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The Complex Relationship Between Lipids and Cardiovascular Events

By Kevin Gong

High levels of lipids (fats), including cholesterol and triglycerides in the blood, is also called “hyperlipidemia.” Hyperlipidemia can significantly increase a person’s risk of heart attacks, strokes, and other serious problems due to vessel wall narrowing or obstruction. To lower these risks, doctors often recommend that people with hyperlipidemia try to lower their cholesterol levels through a combination of dietary changes, exercise, and medication. Most cholesterol-lowering therapies are aimed at reducing low-density lipoprotein (LDL) or “bad” cholesterol. High levels of LDL can cause atherosclerosis, which is the major cause of cardiovascular events. This article will discuss the relationship between the different types of lipids. 

LDL levels raise your risk of cardiovascular disease. Some healthcare providers make decisions about how to treat hyperlipidemia based on the LDL cholesterol level. Your goal LDL cholesterol depends on your overall risk for a cardiovascular event (heart attack or stroke). Several factors affect your personal risk, including whether you have a history of cardiovascular disease and your risk of developing cardiovascular disease in the future (based on your age, sex, and other major risk factors). People at higher risk are often given a lower LDL cholesterol goal.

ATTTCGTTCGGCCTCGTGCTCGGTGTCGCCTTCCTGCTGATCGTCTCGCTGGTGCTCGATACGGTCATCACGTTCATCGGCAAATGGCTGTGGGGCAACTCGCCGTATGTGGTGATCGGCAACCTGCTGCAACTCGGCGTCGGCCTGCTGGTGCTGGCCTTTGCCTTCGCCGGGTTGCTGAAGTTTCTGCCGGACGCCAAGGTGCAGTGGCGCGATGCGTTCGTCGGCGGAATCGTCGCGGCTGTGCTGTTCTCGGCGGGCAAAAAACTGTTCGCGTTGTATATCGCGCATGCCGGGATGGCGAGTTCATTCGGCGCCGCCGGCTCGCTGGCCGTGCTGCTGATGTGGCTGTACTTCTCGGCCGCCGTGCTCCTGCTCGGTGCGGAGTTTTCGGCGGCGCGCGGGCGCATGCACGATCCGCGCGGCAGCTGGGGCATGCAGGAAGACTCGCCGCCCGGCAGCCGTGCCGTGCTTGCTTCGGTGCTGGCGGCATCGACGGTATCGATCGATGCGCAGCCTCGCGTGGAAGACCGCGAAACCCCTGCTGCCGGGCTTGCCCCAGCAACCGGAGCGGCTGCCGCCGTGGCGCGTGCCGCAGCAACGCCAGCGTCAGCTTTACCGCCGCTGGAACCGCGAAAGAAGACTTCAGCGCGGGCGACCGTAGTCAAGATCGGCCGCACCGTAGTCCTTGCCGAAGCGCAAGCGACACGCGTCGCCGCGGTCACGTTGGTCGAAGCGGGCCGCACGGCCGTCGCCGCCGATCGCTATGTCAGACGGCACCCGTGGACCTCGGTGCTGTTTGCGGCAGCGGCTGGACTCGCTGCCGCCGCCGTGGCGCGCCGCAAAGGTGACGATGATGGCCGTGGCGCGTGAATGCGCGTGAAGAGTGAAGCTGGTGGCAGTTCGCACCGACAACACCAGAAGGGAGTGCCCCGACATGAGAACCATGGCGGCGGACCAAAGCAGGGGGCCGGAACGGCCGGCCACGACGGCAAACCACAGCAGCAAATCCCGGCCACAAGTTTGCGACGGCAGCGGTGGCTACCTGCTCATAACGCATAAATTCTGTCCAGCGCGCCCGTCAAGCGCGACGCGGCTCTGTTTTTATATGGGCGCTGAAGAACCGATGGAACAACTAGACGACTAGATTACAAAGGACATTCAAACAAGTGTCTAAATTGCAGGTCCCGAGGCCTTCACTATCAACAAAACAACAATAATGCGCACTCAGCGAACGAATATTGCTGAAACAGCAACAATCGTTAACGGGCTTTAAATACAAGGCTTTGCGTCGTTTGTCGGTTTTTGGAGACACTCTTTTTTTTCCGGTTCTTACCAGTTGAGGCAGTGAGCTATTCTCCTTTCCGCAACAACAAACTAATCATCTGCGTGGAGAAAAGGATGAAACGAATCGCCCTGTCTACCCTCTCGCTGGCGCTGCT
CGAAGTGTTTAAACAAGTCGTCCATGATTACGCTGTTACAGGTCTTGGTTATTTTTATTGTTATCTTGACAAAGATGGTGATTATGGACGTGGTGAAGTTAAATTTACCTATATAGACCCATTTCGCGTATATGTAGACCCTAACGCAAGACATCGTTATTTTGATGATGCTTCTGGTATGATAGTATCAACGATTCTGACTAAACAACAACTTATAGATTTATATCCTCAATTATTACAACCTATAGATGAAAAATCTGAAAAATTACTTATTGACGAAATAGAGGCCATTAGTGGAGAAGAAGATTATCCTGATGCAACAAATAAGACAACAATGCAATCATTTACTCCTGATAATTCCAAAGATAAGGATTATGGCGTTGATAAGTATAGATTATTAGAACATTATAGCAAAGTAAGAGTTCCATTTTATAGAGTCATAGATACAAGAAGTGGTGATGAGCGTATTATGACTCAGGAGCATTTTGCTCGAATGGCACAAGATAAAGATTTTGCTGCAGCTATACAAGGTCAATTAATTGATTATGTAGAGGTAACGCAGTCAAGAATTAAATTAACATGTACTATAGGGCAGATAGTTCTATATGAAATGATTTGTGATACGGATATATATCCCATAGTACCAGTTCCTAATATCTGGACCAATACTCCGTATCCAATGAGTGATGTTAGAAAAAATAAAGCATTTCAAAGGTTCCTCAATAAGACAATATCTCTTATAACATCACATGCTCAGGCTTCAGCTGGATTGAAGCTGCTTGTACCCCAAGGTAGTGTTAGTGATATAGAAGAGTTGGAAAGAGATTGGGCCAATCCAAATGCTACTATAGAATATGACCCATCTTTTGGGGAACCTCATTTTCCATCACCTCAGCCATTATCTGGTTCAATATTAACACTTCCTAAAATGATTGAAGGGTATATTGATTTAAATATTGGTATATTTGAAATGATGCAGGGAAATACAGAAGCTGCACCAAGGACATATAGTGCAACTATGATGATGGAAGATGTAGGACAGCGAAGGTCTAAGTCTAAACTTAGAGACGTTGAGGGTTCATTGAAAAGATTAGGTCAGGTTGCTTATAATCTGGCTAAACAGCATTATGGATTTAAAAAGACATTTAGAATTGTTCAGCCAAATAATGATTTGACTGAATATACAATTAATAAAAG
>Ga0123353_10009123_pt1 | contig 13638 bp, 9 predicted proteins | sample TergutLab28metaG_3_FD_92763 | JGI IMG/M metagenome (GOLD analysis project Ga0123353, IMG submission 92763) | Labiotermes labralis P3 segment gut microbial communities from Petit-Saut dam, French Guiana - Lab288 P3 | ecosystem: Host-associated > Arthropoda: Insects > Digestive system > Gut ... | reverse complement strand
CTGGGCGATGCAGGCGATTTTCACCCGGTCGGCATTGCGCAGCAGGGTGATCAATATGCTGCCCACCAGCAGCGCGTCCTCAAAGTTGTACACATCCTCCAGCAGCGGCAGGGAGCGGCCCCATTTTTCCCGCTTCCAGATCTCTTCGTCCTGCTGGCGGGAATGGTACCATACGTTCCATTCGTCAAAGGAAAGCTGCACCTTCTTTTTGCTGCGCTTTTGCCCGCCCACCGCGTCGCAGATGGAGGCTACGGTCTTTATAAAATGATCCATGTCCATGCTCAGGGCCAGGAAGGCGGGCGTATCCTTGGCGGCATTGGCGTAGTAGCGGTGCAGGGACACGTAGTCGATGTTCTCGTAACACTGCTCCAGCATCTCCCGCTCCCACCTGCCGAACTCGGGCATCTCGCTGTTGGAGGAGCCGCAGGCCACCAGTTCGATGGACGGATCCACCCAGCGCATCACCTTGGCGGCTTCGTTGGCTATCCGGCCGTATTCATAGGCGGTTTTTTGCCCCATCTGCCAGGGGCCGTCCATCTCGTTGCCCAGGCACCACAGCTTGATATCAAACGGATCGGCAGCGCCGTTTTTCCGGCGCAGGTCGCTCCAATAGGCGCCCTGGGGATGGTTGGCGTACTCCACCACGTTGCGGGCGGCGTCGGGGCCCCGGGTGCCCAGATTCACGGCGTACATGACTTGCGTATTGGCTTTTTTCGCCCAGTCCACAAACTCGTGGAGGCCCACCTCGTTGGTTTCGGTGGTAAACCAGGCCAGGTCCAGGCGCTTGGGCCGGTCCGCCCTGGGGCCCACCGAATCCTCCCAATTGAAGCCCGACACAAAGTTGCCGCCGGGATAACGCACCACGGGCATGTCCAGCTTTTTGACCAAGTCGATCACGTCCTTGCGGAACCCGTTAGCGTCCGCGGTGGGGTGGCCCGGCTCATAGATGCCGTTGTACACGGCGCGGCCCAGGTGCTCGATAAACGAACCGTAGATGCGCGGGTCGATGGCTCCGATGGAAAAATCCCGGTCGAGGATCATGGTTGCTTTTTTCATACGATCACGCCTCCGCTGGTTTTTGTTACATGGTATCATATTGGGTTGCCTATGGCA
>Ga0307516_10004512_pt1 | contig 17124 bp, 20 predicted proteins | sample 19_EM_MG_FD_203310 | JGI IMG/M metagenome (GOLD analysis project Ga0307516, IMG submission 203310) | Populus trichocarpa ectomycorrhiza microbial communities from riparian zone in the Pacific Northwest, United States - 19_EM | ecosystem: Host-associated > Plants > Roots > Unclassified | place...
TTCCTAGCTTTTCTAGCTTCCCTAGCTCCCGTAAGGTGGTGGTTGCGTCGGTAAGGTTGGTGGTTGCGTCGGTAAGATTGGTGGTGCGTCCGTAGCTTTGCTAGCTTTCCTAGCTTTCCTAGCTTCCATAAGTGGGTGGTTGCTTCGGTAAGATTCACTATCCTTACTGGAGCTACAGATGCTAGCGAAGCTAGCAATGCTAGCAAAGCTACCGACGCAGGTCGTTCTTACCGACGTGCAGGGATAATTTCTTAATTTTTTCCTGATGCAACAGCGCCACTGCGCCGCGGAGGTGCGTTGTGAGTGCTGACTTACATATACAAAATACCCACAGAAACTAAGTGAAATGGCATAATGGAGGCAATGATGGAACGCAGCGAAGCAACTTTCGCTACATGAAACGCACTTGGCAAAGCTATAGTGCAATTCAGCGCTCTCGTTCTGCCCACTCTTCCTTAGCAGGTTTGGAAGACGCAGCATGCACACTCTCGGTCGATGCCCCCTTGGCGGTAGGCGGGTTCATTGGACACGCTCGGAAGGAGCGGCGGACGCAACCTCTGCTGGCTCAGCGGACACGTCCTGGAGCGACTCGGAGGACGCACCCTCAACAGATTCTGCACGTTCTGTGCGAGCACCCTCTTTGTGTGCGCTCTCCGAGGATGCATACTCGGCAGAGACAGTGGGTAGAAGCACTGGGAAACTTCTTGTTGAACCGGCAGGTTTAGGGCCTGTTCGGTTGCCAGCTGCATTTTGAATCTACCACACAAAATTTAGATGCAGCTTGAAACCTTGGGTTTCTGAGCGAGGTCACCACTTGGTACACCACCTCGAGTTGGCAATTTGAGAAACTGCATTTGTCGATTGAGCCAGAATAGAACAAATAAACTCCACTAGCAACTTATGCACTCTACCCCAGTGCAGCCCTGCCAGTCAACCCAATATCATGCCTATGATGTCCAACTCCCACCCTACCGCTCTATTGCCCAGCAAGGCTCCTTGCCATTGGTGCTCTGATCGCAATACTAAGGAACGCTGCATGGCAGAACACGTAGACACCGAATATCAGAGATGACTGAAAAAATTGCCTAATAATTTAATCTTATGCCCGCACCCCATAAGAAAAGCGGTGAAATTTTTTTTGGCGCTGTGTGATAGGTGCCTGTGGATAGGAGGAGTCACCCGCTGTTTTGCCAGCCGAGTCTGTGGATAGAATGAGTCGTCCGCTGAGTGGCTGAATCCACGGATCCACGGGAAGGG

Not all cholesterol is bad. High levels of HDL (“good”) cholesterol is often an indicator of a lower risk of cardiovascular disease. A level of 60 mg/dL (1.55 mmol/L) or higher is excellent, while levels of HDL cholesterol less than 40 mg/dL (1.03 mmol/L) are considered lower than desirable. There is no treatment that lowers your risk for a cardiovascular event by raising HDL cholesterol. As with total cholesterol, HDL cholesterol can be measured with a blood test at any time. 

In summary, many expert groups have guidelines for lipid screening, which typically involves a “lipid profile” that includes blood tests to measure cholesterol and triglyceride levels. The guidelines differ in their recommendations about when to start screening, how frequently you should be screened, and when to stop. Your healthcare provider can talk with you about your situation and whether and when you should be screened. An initial screening profile is often measured by the pediatrician during childhood and should be measured again at age 18 years.

About Kevin Gong

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